So, these things are determined by where they think you live and what type of neighborhood that is or any person can decide to buy a house in any neighborhood, but they make these assumptions based off of what they typically and historically have seen of those neighborhoods, whether it be a more disadvantaged neighborhood or they see it as being very wealthy and lucrative neighborhood, something as simple as your zip code to make determinations about how worthy they deem you to be.

When it comes to things like health care, there are different issues that come into play with the reporting that doctors have done. When doctors have in the physical world been — there’s been a lot of discrimination and people not recognizing the symptoms may be different in African-Americans or in black people versus symptoms that represent, let’s say, for heart attack in white people. So, those same biases that were written into charts get input into these algorithms. So, there are misdiagnoses that happen even with the assistance of AI, based off of there not being fair reporting on what these symptoms are looking like and who deserves to have treatment for them or not.

Then you have, things like — like I was saying, you have finances that are being tracked as you make your purchases online. It’s not just about the ads that you see, it’s about these algorithms also being able to see what you’re buying, when you’re buying them, how much money you have in your bank account, and how much credit you have. With all of those things being put together, it’s making a profile on who you are as a buyer or as a consumer. So, that’s also leading into determinations about what you may be deemed worthy to receive or not when it comes to making requests or what ads you see or making requests for loans or even purchases that you have.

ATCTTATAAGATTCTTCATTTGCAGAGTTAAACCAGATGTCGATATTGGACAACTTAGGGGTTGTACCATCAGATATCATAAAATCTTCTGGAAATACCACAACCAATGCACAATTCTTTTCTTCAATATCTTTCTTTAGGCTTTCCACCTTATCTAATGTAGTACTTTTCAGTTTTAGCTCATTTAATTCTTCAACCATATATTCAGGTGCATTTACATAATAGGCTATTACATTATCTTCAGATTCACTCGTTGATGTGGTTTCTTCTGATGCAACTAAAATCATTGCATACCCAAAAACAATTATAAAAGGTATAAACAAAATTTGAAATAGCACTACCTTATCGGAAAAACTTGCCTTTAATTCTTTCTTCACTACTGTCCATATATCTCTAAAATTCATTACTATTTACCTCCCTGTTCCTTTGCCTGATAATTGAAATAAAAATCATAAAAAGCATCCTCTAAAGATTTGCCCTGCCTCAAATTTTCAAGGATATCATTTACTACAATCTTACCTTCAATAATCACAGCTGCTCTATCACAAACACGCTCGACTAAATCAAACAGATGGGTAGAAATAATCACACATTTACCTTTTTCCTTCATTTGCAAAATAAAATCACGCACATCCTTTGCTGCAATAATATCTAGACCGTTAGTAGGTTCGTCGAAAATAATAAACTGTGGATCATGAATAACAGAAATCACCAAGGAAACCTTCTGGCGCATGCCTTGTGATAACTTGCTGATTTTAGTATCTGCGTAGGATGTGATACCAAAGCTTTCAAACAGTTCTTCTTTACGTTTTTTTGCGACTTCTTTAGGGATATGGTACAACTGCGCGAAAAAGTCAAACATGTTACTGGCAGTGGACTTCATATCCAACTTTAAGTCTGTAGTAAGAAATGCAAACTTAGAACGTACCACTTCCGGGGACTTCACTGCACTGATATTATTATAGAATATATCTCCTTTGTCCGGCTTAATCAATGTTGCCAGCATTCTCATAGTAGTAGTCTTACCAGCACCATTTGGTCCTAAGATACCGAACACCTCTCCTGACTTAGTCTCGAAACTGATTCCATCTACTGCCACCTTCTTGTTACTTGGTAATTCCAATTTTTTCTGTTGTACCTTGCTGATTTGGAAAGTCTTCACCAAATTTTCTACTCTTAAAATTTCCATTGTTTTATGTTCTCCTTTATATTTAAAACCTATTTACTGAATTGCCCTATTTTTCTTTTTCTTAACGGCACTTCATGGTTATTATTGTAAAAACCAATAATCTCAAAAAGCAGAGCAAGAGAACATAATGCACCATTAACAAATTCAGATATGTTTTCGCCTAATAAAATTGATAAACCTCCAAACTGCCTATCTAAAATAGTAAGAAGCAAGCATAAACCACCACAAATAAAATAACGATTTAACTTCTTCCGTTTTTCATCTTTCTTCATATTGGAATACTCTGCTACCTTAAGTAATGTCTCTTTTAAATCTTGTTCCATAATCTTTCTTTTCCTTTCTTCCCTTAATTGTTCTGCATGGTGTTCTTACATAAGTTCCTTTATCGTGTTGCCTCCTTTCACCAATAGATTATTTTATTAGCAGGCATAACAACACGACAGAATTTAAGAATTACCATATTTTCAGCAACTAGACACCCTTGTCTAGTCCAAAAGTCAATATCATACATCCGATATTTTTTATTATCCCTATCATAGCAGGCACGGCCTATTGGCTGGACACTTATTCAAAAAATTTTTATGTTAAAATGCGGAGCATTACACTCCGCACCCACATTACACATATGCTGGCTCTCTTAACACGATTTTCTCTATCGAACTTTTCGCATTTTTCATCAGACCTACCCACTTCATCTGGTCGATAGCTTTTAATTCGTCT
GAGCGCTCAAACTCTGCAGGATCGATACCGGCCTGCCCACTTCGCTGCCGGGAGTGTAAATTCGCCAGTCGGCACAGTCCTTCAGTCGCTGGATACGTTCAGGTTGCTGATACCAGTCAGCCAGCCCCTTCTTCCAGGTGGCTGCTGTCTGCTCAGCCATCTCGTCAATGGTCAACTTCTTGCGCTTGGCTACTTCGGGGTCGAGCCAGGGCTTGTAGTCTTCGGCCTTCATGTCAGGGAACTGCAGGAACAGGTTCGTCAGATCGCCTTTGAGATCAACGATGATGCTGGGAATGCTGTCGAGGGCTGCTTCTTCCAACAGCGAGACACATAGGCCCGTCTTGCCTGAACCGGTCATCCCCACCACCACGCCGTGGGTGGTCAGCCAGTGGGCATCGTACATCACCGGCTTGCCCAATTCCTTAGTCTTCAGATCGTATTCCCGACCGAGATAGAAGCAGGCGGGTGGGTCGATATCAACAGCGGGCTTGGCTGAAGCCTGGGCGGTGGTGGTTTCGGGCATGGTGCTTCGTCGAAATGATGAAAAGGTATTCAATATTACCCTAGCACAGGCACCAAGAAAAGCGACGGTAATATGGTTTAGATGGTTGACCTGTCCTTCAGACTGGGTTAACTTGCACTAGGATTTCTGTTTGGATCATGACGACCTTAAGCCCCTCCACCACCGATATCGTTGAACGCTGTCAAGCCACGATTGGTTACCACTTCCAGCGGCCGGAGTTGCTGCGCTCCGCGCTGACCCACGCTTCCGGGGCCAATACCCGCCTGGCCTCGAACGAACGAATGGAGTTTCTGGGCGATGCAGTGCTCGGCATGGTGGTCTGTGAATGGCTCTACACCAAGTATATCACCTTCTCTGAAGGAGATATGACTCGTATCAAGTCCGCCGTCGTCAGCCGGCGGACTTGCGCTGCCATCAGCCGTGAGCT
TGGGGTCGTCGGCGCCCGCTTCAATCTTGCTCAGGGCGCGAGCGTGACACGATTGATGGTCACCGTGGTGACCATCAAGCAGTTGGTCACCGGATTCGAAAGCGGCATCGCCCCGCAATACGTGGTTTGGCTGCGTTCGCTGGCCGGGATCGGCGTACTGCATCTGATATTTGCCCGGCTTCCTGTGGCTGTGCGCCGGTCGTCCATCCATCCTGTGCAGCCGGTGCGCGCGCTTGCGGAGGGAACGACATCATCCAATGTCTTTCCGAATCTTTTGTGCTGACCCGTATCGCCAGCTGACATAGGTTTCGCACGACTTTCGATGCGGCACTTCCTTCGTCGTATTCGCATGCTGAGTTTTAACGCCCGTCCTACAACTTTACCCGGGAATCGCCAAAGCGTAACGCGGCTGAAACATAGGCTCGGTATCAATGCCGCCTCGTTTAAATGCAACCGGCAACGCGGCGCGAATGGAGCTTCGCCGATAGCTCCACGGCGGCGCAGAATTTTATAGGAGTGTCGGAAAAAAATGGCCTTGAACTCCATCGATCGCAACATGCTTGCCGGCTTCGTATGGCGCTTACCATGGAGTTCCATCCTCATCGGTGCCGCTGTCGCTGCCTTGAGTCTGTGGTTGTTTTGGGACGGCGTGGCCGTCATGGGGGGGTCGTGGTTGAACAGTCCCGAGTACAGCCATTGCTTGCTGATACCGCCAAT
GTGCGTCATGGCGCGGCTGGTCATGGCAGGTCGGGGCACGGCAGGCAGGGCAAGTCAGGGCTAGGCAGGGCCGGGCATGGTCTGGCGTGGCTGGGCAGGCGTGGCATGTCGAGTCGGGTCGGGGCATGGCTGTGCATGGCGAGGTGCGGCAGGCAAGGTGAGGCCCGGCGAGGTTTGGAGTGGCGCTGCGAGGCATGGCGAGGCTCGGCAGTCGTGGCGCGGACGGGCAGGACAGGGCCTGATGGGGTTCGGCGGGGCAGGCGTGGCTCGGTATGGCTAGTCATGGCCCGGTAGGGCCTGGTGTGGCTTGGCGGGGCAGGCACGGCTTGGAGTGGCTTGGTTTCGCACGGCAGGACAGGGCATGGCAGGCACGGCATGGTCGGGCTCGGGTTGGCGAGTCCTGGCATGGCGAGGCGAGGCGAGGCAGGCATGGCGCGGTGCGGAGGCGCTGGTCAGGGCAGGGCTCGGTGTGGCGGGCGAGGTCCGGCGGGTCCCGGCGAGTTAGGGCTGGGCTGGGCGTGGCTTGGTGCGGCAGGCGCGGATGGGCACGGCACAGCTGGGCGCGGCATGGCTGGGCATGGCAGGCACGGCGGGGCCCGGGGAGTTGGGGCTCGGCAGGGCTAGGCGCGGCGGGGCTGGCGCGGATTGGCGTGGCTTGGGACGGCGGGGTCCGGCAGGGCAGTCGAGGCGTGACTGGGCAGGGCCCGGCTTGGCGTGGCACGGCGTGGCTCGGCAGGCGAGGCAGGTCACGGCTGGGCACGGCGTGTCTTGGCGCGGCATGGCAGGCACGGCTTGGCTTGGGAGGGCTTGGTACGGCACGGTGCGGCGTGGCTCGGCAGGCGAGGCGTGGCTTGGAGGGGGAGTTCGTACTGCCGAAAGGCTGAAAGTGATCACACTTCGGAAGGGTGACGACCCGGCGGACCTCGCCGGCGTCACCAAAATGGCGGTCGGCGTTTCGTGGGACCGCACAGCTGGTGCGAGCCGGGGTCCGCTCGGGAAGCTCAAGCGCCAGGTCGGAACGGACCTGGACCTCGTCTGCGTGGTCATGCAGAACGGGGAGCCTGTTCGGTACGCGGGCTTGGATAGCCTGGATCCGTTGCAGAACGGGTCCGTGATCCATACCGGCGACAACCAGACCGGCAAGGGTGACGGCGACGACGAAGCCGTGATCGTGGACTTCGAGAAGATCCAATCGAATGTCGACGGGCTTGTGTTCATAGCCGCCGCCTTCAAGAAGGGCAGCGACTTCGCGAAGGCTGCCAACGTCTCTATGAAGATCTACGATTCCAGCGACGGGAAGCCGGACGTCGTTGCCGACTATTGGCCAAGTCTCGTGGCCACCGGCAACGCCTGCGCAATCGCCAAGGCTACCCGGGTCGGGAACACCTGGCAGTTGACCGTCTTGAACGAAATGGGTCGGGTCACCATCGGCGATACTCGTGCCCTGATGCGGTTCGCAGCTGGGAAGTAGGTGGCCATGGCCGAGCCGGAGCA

So, those are all things that are being tracked and systems all the time. They’re not just trying to target you to sell you things. They’re also trying to see what you’re buying to make determinations about who you are as a person and where you are buying these things. Are you shopping at Wal-Mart, are you shopping at Nordstrom, are you shopping at Barneys New York? Those are all very different things.

JS: Right. Yeah, I think Virginia Eubanks has this great book on this topic and I think she has described this as the virtual redlining of our society where we’ve moved now from these physical maps of housing discrimination into the virtual world, which as you mentioned, works a lot faster and a lot broader because we have computers doing it all or computers are doing it now informed by the decisions that people are making when they build the algorithms.

KW: Absolutely!

JS: I wanted to ask one last question about the paper. So, there’s a sentence in the paper, for me, really struck me because I focus a lot on good annotation and data vis and I thought this was really interesting. So, in the paper, you and your coauthors say, “…further when they are all annotated with race and gender information, database authors rarely describe the process of annotation.” I was hoping you could talk a little bit about what annotation means in the context of your field and your research.